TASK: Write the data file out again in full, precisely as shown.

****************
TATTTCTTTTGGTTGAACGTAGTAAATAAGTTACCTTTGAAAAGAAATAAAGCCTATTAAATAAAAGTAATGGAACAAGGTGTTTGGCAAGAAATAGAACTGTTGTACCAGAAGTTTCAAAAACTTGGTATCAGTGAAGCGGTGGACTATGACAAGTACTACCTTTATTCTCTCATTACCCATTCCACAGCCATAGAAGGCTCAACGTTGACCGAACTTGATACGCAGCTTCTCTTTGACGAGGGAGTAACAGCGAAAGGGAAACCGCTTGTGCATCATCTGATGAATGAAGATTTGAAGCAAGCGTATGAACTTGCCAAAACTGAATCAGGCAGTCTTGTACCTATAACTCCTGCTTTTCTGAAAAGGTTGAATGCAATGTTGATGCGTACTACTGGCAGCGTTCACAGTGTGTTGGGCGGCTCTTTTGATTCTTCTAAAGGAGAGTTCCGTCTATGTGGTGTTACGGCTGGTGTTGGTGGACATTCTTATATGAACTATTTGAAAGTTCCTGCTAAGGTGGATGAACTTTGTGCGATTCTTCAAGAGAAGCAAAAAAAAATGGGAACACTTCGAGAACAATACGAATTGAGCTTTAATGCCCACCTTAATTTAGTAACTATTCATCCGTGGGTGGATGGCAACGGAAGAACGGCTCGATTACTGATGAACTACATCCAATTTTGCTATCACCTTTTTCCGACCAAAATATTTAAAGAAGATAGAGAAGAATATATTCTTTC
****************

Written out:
TATTTCTTTTGGTTGAACGTAGTAAATAAGTTACCTTTGAAAAGAAATAAAGCCTATTAAATAAAAGTAATGGAACAAGGTGTTTGGCAAGAAATAGAACTGTTGTACCAGAAGTTTCAAAAACTTGGTATCAGTGAAGCGGTGGACTATGACAAGTACTACCTTTATTCTCTCATTACCCATTCCACAGCCATAGAAGGCTCAACGTTGACCGAACTTGATACGCAGCTTCTCTTTGACGAGGGAGTAACAGCGAAAGGGAAACCGCTTGTGCATCATCTGATGAATGAAGATTTGAAGCAAGCGTATGAACTTGCCAAAACTGAATCAGGCAGTCTTGTACCTATAACTCCTGCTTTTCTGAAAAGGTTGAATGCAATGTTGATGCGTACTACTGGCAGCGTTCACAGTGTGTTGGGCGGCTCTTTTGATTCTTCTAAAGGAGAGTTCCGTCTATGTGGTGTTACGGCTGGTGTTGGTGGACATTCTTATATGAACTATTTGAAAGTTCCTGCTAAGGTGGATGAACTTTGTGCGATTCTTCAAGAGAAGCAAAAAAAAATGGGAACACTTCGAGAACAATACGAATTGAGCTTTAATGCCCACCTTAATTTAGTAACTATTCATCCGTGGGTGGATGGCAACGGAAGAACGGCTCGATTACTGATGAACTACATCCAATTTTGCTATCACCTTTTTCCGACCAAAATATTTAAAGAAGATAGAGAAGAATATATTCTTTC